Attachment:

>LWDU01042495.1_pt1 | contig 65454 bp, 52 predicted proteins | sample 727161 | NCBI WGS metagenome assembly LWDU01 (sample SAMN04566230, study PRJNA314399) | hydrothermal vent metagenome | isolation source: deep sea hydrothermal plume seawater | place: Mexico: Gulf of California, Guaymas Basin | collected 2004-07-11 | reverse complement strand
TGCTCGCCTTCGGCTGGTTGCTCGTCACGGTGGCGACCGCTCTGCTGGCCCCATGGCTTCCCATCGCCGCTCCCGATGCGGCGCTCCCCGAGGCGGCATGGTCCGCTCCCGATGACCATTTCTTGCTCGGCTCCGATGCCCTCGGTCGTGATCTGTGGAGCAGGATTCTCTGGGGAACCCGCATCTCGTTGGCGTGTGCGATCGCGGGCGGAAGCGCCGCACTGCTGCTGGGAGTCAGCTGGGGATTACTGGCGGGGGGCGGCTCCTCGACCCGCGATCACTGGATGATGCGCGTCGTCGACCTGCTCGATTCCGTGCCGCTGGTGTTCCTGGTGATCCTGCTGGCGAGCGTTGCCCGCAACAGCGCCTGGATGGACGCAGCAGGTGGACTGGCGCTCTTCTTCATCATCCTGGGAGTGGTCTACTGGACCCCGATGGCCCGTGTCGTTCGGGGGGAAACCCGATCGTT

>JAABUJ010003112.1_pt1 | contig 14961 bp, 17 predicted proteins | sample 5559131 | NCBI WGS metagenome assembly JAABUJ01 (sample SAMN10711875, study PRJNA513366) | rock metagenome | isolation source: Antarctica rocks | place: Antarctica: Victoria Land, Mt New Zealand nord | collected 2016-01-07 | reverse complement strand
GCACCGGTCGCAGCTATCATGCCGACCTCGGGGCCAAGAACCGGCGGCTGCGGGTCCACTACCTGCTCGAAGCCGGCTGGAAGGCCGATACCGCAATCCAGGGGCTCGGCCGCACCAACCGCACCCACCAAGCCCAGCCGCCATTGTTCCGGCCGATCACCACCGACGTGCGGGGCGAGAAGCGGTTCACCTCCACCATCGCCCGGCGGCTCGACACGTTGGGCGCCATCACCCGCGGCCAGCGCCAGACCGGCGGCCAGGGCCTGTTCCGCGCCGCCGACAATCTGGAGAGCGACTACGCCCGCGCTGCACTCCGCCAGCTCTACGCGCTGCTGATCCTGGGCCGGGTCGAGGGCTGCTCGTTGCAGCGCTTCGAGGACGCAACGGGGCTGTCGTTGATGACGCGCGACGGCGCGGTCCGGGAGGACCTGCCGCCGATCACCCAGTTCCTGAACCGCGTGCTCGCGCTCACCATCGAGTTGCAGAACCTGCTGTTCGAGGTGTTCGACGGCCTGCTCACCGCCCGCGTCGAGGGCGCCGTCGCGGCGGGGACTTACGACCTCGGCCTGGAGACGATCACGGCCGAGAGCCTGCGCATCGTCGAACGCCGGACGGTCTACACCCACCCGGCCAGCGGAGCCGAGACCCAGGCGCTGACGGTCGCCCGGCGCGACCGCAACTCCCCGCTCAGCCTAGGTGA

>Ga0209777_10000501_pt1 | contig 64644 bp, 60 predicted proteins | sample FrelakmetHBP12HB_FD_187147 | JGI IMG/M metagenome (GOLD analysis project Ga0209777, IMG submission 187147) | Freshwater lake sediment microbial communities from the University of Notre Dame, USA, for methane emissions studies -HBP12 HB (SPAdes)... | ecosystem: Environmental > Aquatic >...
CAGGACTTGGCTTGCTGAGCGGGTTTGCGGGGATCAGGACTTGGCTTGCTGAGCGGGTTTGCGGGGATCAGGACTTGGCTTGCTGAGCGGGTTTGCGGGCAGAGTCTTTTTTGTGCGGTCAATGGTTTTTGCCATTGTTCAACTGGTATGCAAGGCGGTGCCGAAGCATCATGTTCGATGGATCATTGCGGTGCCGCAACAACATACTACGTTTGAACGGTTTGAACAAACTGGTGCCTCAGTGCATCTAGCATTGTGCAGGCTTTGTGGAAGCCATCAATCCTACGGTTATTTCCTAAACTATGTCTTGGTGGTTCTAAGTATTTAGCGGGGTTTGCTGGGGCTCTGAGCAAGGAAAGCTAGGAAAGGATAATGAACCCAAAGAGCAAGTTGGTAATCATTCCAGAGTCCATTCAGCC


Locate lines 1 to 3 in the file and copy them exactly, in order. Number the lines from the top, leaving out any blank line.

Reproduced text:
>LWDU01042495.1_pt1 | contig 65454 bp, 52 predicted proteins | sample 727161 | NCBI WGS metagenome assembly LWDU01 (sample SAMN04566230, study PRJNA314399) | hydrothermal vent metagenome | isolation source: deep sea hydrothermal plume seawater | place: Mexico: Gulf of California, Guaymas Basin | collected 2004-07-11 | reverse complement strand
TGCTCGCCTTCGGCTGGTTGCTCGTCACGGTGGCGACCGCTCTGCTGGCCCCATGGCTTCCCATCGCCGCTCCCGATGCGGCGCTCCCCGAGGCGGCATGGTCCGCTCCCGATGACCATTTCTTGCTCGGCTCCGATGCCCTCGGTCGTGATCTGTGGAGCAGGATTCTCTGGGGAACCCGCATCTCGTTGGCGTGTGCGATCGCGGGCGGAAGCGCCGCACTGCTGCTGGGAGTCAGCTGGGGATTACTGGCGGGGGGCGGCTCCTCGACCCGCGATCACTGGATGATGCGCGTCGTCGACCTGCTCGATTCCGTGCCGCTGGTGTTCCTGGTGATCCTGCTGGCGAGCGTTGCCCGCAACAGCGCCTGGATGGACGCAGCAGGTGGACTGGCGCTCTTCTTCATCATCCTGGGAGTGGTCTACTGGACCCCGATGGCCCGTGTCGTTCGGGGGGAAACCCGATCGTT

>JAABUJ010003112.1_pt1 | contig 14961 bp, 17 predicted proteins | sample 5559131 | NCBI WGS metagenome assembly JAABUJ01 (sample SAMN10711875, study PRJNA513366) | rock metagenome | isolation source: Antarctica rocks | place: Antarctica: Victoria Land, Mt New Zealand nord | collected 2016-01-07 | reverse complement strand